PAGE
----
Bush on Tour

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The headlines spoke volumes: “Bush visits Colombia amid security and protests” – “Visit by Bush fires up Latins’ debate over socialism” – “Bush denies U.S. neglects neighbors”.  The citizens of the five Latin American nations President Bush visited on his recent tour of the region did not receive him well.

What Bush intended to be a “goodwill tour”, as well as a visit to herald an ethanol deal with Brazilian President Luis Inacio Lula da Silva, turned into a mêlée of protesters’ scuffling with police and making known to the world that the U.S. President was not welcome en su tierra. Responding to criticism that his administration has neglected Latin America, Bush spent much of his time in the region asserting the contrary: “I don’t think America gets enough credit for trying to help improve people’s lives. And so my trip is to explain, as clearly as I can, that our nation is generous and compassionate.”

Bush’s campaign promises in 2000 to make relations with Latin America a top priority have not borne much fruit. During his run for the presidency, there was hope that then-Gov. Bush, who had presided over a 1,400 mile border between Texas and Mexico and who had garnered almost half of the Hispanic vote in his re-election bid for governor, would set a new direction in U.S.-Latin American relations, particularly regarding the issue of immigration reform.

However, 9/11 — and party politics — have made Bush’s plan for an immigration pact with Mexico a lesser priority, and the wars that stemmed from 9/11, although waged half a world away in Iraq and Afghanistan, have made him highly unpopular in Latin America. When addressing the region, Bush rarely lets his focus tarry far from the trio of trade, terror, and narco-trafficking issues that has defined the dialogue between the North and South for decades. Certainly these are issues that need to be tackled, particularly vis-à-vis the United States’s relationship with Colombia and Mexico, but Latin Americans feel a real discussion about the poverty and inequality from which a vast majority suffers, and the reasons for it, is long overdue.

However, when Bush did address poverty, and, in the same breath, claim that the generosity of U.S. aid packages to the region is overlooked, the President, not surprisingly, did not receive the approval or appreciation he sought.

Ignoring Latin American poverty at a time when the issue has arrived back on the radar with a vengeance has cost the United States a positive relationship with a geopolitically and economically important region. The ever-growing gap between rich and poor is largely attributed to the failure of twenty years’ worth of neo-liberal policies proposed by Washington, and Latin Americans are quick to blame their condition on the United States.

Making things worse for Pres. Bush, this school of thought now has a very vociferous spokesman in the form of Venezuela’s Chávez, who took the time to go on a “shadow tour” to blunt Bush’s proclamations of the success of free-market democracy and his explanation that his trip to the region was “a chance to tell the people … that the United States cares deeply about the human condition.” Chávez has capitalized on the region’s disenchantment with free-market capitalism and its long-standing memories of U.S. interventions and support of repressive dictatorships, and his grandstanding delivered a definitive blow to Bush’s message.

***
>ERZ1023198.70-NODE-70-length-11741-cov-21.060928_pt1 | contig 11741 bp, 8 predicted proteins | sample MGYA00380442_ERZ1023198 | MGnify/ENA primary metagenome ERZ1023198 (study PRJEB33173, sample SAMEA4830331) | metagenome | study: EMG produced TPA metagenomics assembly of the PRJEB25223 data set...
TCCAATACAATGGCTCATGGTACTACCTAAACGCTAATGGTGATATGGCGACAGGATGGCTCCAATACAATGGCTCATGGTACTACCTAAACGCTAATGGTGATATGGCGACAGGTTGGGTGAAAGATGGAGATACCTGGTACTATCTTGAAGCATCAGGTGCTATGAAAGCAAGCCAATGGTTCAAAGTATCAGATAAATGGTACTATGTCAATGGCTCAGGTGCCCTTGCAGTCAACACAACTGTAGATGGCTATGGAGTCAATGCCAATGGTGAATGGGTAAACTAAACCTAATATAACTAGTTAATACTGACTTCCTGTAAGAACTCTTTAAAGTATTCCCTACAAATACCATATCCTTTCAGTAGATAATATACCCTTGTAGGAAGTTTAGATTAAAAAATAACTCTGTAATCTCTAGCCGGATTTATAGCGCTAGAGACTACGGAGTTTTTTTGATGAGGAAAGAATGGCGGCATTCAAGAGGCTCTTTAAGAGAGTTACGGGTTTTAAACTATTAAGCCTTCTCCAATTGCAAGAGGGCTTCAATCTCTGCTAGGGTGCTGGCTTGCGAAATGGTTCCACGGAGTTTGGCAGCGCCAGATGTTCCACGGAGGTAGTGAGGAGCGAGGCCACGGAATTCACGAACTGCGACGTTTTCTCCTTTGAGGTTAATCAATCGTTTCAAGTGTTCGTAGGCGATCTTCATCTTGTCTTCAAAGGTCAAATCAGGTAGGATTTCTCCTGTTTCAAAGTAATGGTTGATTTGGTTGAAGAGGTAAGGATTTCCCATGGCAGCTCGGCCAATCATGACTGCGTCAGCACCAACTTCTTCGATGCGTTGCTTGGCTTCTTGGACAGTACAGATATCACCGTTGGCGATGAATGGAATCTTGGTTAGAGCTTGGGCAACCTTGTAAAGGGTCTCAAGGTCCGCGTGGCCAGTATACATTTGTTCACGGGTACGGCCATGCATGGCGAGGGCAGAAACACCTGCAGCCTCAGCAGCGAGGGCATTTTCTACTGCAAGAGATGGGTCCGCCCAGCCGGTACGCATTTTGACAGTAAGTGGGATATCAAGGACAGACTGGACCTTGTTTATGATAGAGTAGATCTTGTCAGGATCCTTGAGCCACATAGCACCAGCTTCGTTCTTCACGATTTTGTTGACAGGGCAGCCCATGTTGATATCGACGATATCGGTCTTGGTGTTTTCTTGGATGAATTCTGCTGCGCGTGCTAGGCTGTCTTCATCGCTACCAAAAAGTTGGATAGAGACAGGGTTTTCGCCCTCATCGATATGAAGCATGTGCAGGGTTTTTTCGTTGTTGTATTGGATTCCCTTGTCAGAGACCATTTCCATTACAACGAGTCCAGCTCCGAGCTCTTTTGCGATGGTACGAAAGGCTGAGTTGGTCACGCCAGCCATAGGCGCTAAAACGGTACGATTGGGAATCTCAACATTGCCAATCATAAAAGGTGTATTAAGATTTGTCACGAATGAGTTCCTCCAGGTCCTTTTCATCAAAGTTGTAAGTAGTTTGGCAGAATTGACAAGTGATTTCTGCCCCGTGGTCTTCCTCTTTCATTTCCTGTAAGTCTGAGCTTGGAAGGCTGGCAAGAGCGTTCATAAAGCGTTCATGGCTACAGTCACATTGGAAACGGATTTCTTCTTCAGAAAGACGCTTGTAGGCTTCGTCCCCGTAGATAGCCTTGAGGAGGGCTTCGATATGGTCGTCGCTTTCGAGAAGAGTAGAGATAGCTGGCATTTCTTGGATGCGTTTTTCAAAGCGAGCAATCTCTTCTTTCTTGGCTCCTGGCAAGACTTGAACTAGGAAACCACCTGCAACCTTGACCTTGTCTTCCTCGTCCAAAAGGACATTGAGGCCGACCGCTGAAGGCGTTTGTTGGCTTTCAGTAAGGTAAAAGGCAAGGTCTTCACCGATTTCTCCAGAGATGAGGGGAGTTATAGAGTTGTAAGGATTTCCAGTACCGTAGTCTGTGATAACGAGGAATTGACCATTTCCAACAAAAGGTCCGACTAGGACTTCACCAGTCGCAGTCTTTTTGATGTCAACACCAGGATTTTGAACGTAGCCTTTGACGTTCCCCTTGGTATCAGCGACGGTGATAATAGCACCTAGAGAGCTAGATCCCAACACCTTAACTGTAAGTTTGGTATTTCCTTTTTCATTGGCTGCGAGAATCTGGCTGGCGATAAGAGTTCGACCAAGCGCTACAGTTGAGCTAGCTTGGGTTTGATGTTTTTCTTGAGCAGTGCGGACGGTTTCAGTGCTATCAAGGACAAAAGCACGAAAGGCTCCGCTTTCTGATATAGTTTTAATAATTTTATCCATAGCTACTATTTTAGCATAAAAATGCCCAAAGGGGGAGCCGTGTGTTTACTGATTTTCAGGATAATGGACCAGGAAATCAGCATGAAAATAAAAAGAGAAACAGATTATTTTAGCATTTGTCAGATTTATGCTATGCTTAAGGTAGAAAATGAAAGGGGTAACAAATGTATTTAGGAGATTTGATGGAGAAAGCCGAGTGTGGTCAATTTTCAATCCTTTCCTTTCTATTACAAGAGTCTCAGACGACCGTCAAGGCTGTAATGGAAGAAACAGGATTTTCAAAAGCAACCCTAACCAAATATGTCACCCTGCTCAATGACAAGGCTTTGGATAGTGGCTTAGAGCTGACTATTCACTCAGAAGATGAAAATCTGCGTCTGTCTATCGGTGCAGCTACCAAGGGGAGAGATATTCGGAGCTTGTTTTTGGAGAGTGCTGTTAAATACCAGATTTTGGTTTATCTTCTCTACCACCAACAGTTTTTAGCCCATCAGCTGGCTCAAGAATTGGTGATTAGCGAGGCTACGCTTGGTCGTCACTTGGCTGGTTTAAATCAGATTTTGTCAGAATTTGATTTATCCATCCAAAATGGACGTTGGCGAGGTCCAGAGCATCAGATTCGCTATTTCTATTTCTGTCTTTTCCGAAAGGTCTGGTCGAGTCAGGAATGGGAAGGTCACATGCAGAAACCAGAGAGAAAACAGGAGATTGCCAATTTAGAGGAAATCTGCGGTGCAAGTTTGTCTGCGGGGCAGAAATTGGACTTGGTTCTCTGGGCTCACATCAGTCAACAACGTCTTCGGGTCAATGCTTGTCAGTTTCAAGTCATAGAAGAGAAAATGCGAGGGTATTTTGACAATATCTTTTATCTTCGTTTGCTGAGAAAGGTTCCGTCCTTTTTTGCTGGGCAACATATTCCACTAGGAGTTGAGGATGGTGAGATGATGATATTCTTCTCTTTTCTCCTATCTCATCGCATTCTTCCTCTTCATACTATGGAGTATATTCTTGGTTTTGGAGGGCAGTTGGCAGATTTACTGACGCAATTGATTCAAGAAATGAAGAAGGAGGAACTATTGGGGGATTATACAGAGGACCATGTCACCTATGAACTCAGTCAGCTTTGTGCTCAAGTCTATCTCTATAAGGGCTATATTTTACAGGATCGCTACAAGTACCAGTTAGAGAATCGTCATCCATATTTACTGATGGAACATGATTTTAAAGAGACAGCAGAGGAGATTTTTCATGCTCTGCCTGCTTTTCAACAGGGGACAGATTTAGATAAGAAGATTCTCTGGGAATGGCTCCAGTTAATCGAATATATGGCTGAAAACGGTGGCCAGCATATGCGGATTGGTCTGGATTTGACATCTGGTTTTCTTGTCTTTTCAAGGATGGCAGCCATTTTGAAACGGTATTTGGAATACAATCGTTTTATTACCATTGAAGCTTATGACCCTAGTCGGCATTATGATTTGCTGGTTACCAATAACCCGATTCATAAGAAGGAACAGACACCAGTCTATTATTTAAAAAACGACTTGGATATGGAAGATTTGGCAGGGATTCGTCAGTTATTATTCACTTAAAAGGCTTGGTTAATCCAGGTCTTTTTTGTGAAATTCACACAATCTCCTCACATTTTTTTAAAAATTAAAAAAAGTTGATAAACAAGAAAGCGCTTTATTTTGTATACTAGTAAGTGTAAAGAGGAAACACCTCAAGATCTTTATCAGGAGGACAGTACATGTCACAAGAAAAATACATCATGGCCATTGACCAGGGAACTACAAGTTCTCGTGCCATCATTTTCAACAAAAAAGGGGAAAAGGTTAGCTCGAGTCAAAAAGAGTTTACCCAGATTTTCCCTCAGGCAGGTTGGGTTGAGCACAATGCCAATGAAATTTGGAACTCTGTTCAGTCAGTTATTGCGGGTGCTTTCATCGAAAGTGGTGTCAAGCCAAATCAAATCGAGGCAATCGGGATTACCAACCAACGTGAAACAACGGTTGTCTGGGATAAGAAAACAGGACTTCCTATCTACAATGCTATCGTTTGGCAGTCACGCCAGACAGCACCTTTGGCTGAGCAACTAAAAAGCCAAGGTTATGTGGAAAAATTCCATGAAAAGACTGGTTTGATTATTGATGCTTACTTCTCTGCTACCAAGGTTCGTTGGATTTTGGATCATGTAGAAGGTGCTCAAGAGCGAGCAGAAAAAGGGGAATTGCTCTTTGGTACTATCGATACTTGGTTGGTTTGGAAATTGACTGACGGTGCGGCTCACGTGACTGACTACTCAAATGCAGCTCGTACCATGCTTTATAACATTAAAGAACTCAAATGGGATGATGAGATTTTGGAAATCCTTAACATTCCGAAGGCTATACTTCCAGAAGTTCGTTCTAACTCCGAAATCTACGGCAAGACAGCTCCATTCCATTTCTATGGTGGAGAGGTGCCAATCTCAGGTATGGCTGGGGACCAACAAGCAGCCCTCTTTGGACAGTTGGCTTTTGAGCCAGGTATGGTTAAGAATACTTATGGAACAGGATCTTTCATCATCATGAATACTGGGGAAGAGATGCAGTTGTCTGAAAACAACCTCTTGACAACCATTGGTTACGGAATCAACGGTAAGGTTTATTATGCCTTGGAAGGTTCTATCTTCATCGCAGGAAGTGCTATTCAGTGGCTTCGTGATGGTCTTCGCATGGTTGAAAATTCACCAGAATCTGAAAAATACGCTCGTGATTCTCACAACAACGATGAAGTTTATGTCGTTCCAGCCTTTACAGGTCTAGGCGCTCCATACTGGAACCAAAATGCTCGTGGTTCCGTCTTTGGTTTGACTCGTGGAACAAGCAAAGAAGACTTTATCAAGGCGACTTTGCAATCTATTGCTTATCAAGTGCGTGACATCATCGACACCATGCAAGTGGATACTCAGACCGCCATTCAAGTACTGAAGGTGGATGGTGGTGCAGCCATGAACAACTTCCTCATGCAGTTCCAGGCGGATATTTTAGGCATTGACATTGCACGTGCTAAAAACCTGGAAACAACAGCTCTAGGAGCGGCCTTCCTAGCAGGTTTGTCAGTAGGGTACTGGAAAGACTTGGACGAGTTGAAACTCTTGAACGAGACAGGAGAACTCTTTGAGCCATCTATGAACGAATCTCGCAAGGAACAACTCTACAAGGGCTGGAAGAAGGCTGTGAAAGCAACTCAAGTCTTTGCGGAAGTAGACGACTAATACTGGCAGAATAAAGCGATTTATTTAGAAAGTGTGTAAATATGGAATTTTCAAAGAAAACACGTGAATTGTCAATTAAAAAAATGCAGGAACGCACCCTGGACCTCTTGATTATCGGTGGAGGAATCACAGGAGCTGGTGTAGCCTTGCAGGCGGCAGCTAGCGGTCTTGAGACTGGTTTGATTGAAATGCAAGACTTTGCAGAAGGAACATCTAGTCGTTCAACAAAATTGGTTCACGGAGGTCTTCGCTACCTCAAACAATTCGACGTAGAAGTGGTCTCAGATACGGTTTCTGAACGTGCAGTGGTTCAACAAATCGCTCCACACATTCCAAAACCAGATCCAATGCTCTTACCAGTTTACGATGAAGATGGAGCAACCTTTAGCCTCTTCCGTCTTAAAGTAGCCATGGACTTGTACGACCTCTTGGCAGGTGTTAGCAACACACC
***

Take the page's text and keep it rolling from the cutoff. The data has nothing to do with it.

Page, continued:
As the pundits, commentators, and columnists weighed in on the “success” or “failure” of Bush’s trip, most came to this conclusion: Latin Americans feel neglected by the United States. It is true in a sense that Bush has, perhaps through no fault of his own, reneged on his promise to make the region a priority for his administration, as his administration’s raison d’être has been to fight a war on terror. But is this really the reason why the region is so angry at the United States?

More than feeling neglected, Latin Americans feel that U.S. policy toward Latin America is set side-by-side with the United States’ own domestic agenda. This is particularly true in terms of the immigration issue and the drug war. It’s no wonder the region resents the resultant foreign policy, especially when it comes in the form of a xenophobic (and, frankly, preposterous) wall along the border or a one-sided, “It’s your fault” approach in dealing with the narcotics trade by spraying chemicals on coca crops. In both cases, these policies do little to halt and more to perpetuate the existence of much more complex problems, as well as anger an enormous number of people — from the indigenous populations and environmentalists in the Andes to the poor and desperate citizens in Mexico and elsewhere. This, coupled with the memory of Washington’s decades of meddling — which by many accounts is still occurring today in Venezuela, for one — is responsible for the high level of negativity towards the North.

The socialist fervor that has swept through the region this past year is no accident. Latin Americans are wary of the promotion of conventional U.S.-style democracy and suspicious of any political and economic involvement in their countries. Washington’s interests are well-known, and, as a result, the region and its leaders remain highly skeptical of “goodwill tours” and promises of mutually beneficial policies. Relations have suffered not because of neglect but because Washington has long paid the region the wrong kind of attention for the wrong reasons.